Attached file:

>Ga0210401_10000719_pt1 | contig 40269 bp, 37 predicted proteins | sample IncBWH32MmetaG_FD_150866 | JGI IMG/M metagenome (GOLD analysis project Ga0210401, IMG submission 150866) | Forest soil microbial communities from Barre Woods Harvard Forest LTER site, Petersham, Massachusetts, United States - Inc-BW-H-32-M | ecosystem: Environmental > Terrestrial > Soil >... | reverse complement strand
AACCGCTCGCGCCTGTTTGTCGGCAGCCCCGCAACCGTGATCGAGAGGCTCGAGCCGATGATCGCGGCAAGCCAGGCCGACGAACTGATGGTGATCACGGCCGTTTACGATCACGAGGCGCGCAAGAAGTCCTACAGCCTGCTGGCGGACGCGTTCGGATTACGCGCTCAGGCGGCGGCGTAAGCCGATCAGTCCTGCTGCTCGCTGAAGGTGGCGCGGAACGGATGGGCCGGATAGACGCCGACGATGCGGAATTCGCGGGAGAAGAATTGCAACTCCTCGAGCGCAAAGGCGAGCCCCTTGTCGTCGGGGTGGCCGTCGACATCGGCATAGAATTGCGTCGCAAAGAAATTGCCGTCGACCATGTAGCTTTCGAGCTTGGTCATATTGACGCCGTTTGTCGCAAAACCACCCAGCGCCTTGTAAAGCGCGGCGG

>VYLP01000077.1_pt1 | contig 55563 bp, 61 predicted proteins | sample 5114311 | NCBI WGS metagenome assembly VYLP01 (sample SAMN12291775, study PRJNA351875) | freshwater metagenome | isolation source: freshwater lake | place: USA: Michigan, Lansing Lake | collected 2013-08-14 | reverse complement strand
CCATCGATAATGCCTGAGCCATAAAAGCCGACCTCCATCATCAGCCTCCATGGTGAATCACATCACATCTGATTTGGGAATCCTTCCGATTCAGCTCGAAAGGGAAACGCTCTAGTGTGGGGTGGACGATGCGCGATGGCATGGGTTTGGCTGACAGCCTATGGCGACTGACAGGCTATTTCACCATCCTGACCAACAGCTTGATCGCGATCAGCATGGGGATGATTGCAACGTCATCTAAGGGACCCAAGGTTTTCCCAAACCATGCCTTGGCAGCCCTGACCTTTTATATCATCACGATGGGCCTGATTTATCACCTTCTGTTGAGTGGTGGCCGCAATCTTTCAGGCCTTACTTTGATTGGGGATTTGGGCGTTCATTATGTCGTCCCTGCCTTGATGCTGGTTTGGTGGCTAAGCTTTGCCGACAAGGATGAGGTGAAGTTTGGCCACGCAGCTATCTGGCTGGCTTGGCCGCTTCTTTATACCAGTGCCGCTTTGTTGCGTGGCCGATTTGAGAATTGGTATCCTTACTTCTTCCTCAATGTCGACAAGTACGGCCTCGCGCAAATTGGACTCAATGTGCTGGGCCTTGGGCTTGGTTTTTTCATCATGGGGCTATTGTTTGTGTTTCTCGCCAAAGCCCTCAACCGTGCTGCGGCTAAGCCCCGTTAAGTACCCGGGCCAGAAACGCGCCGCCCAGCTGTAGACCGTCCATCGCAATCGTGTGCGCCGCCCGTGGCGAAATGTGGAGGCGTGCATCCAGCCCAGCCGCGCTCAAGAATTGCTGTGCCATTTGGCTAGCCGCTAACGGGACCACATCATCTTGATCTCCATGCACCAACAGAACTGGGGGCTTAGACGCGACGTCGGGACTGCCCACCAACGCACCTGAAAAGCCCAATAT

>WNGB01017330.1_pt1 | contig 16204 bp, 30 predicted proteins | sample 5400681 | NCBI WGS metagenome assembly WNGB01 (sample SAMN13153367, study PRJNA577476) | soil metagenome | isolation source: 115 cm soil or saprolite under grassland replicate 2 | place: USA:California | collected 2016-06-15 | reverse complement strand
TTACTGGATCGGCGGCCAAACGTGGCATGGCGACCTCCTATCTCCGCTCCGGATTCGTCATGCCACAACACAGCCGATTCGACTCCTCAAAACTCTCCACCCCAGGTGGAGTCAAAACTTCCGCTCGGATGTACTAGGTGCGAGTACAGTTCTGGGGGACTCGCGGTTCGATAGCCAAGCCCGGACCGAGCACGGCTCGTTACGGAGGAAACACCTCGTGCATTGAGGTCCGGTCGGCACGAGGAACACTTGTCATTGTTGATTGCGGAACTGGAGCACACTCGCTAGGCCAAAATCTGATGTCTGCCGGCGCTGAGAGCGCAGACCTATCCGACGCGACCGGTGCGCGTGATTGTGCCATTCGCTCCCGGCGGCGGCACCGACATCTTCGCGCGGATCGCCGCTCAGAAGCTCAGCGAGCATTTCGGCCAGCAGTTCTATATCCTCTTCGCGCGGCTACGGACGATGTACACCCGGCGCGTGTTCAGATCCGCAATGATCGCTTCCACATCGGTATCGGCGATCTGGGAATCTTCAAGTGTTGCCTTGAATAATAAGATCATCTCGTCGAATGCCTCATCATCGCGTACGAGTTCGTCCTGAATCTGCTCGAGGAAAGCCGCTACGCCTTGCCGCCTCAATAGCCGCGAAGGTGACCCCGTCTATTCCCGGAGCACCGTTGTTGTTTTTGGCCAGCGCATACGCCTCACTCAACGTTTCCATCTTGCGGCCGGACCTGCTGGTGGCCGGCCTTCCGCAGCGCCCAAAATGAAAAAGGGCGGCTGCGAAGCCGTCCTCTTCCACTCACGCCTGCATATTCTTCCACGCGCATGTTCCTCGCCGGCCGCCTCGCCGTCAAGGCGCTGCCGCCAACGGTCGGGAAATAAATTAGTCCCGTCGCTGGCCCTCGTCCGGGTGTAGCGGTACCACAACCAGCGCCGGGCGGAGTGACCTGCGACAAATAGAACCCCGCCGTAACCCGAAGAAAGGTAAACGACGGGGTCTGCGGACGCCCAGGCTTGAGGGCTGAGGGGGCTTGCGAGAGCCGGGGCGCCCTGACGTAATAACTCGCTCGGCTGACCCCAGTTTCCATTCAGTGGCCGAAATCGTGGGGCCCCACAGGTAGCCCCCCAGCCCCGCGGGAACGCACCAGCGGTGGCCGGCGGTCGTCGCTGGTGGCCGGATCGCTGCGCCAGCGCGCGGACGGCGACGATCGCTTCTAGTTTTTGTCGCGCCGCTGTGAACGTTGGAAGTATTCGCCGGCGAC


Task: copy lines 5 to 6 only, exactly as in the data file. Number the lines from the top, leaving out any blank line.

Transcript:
>WNGB01017330.1_pt1 | contig 16204 bp, 30 predicted proteins | sample 5400681 | NCBI WGS metagenome assembly WNGB01 (sample SAMN13153367, study PRJNA577476) | soil metagenome | isolation source: 115 cm soil or saprolite under grassland replicate 2 | place: USA:California | collected 2016-06-15 | reverse complement strand
TTACTGGATCGGCGGCCAAACGTGGCATGGCGACCTCCTATCTCCGCTCCGGATTCGTCATGCCACAACACAGCCGATTCGACTCCTCAAAACTCTCCACCCCAGGTGGAGTCAAAACTTCCGCTCGGATGTACTAGGTGCGAGTACAGTTCTGGGGGACTCGCGGTTCGATAGCCAAGCCCGGACCGAGCACGGCTCGTTACGGAGGAAACACCTCGTGCATTGAGGTCCGGTCGGCACGAGGAACACTTGTCATTGTTGATTGCGGAACTGGAGCACACTCGCTAGGCCAAAATCTGATGTCTGCCGGCGCTGAGAGCGCAGACCTATCCGACGCGACCGGTGCGCGTGATTGTGCCATTCGCTCCCGGCGGCGGCACCGACATCTTCGCGCGGATCGCCGCTCAGAAGCTCAGCGAGCATTTCGGCCAGCAGTTCTATATCCTCTTCGCGCGGCTACGGACGATGTACACCCGGCGCGTGTTCAGATCCGCAATGATCGCTTCCACATCGGTATCGGCGATCTGGGAATCTTCAAGTGTTGCCTTGAATAATAAGATCATCTCGTCGAATGCCTCATCATCGCGTACGAGTTCGTCCTGAATCTGCTCGAGGAAAGCCGCTACGCCTTGCCGCCTCAATAGCCGCGAAGGTGACCCCGTCTATTCCCGGAGCACCGTTGTTGTTTTTGGCCAGCGCATACGCCTCACTCAACGTTTCCATCTTGCGGCCGGACCTGCTGGTGGCCGGCCTTCCGCAGCGCCCAAAATGAAAAAGGGCGGCTGCGAAGCCGTCCTCTTCCACTCACGCCTGCATATTCTTCCACGCGCATGTTCCTCGCCGGCCGCCTCGCCGTCAAGGCGCTGCCGCCAACGGTCGGGAAATAAATTAGTCCCGTCGCTGGCCCTCGTCCGGGTGTAGCGGTACCACAACCAGCGCCGGGCGGAGTGACCTGCGACAAATAGAACCCCGCCGTAACCCGAAGAAAGGTAAACGACGGGGTCTGCGGACGCCCAGGCTTGAGGGCTGAGGGGGCTTGCGAGAGCCGGGGCGCCCTGACGTAATAACTCGCTCGGCTGACCCCAGTTTCCATTCAGTGGCCGAAATCGTGGGGCCCCACAGGTAGCCCCCCAGCCCCGCGGGAACGCACCAGCGGTGGCCGGCGGTCGTCGCTGGTGGCCGGATCGCTGCGCCAGCGCGCGGACGGCGACGATCGCTTCTAGTTTTTGTCGCGCCGCTGTGAACGTTGGAAGTATTCGCCGGCGAC